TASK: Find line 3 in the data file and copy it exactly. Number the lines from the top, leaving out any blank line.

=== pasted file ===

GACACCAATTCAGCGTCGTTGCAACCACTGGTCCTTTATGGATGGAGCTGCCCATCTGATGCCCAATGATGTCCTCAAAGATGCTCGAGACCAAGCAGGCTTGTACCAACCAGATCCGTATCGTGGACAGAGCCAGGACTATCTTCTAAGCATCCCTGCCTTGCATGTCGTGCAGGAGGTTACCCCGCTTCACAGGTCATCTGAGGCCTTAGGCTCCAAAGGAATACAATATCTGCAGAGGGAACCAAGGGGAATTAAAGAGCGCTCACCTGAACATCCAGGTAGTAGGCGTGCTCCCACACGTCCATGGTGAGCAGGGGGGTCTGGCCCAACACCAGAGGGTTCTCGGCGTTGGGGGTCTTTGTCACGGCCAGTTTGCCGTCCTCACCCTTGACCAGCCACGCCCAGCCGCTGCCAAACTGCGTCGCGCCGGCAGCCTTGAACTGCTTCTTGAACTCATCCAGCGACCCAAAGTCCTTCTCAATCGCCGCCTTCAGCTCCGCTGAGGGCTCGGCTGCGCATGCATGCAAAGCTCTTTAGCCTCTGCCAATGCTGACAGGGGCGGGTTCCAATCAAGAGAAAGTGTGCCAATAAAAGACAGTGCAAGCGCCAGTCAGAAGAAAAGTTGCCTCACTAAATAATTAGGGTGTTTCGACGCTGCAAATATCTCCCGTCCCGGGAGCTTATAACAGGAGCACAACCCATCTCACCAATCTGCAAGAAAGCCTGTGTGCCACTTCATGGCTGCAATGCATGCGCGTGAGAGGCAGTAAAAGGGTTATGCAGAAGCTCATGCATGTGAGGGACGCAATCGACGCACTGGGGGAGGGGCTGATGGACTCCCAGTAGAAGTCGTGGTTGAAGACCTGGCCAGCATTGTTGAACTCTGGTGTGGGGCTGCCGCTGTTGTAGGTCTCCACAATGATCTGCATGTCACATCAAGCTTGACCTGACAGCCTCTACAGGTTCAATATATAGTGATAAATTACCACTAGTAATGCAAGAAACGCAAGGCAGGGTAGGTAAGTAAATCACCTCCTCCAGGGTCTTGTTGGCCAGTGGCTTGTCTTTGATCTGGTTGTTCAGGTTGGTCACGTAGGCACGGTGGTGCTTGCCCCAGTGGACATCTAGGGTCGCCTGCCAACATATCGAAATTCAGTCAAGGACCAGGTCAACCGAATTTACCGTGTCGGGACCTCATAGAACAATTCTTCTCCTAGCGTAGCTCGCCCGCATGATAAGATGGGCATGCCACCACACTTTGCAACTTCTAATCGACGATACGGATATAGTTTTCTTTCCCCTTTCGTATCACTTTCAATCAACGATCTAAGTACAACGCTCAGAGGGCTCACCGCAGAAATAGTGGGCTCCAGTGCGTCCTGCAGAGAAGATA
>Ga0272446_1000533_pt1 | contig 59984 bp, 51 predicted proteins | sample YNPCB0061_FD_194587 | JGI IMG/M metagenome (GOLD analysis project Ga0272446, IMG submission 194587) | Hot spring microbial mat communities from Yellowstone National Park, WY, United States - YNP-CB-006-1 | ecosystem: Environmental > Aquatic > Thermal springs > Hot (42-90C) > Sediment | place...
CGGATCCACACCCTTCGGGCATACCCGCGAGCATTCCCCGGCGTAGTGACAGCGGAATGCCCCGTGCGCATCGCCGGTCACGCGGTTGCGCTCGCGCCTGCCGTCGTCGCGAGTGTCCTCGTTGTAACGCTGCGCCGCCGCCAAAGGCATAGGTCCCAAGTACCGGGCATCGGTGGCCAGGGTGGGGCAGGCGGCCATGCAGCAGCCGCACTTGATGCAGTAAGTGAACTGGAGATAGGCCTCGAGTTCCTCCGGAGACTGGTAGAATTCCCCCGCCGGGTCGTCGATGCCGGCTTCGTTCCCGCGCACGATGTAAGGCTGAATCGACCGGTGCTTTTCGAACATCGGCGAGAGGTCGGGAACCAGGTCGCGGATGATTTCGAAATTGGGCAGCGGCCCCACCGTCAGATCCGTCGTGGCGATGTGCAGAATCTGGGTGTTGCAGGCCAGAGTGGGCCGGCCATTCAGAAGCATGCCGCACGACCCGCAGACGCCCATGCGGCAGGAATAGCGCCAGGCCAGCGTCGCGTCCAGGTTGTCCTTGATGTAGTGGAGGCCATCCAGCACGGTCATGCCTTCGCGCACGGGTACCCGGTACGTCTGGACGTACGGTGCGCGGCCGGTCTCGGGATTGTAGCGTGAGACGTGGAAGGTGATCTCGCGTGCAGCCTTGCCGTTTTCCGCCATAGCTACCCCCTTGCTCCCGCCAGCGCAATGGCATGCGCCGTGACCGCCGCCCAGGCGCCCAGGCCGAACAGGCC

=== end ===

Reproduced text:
CGGATCCACACCCTTCGGGCATACCCGCGAGCATTCCCCGGCGTAGTGACAGCGGAATGCCCCGTGCGCATCGCCGGTCACGCGGTTGCGCTCGCGCCTGCCGTCGTCGCGAGTGTCCTCGTTGTAACGCTGCGCCGCCGCCAAAGGCATAGGTCCCAAGTACCGGGCATCGGTGGCCAGGGTGGGGCAGGCGGCCATGCAGCAGCCGCACTTGATGCAGTAAGTGAACTGGAGATAGGCCTCGAGTTCCTCCGGAGACTGGTAGAATTCCCCCGCCGGGTCGTCGATGCCGGCTTCGTTCCCGCGCACGATGTAAGGCTGAATCGACCGGTGCTTTTCGAACATCGGCGAGAGGTCGGGAACCAGGTCGCGGATGATTTCGAAATTGGGCAGCGGCCCCACCGTCAGATCCGTCGTGGCGATGTGCAGAATCTGGGTGTTGCAGGCCAGAGTGGGCCGGCCATTCAGAAGCATGCCGCACGACCCGCAGACGCCCATGCGGCAGGAATAGCGCCAGGCCAGCGTCGCGTCCAGGTTGTCCTTGATGTAGTGGAGGCCATCCAGCACGGTCATGCCTTCGCGCACGGGTACCCGGTACGTCTGGACGTACGGTGCGCGGCCGGTCTCGGGATTGTAGCGTGAGACGTGGAAGGTGATCTCGCGTGCAGCCTTGCCGTTTTCCGCCATAGCTACCCCCTTGCTCCCGCCAGCGCAATGGCATGCGCCGTGACCGCCGCCCAGGCGCCCAGGCCGAACAGGCC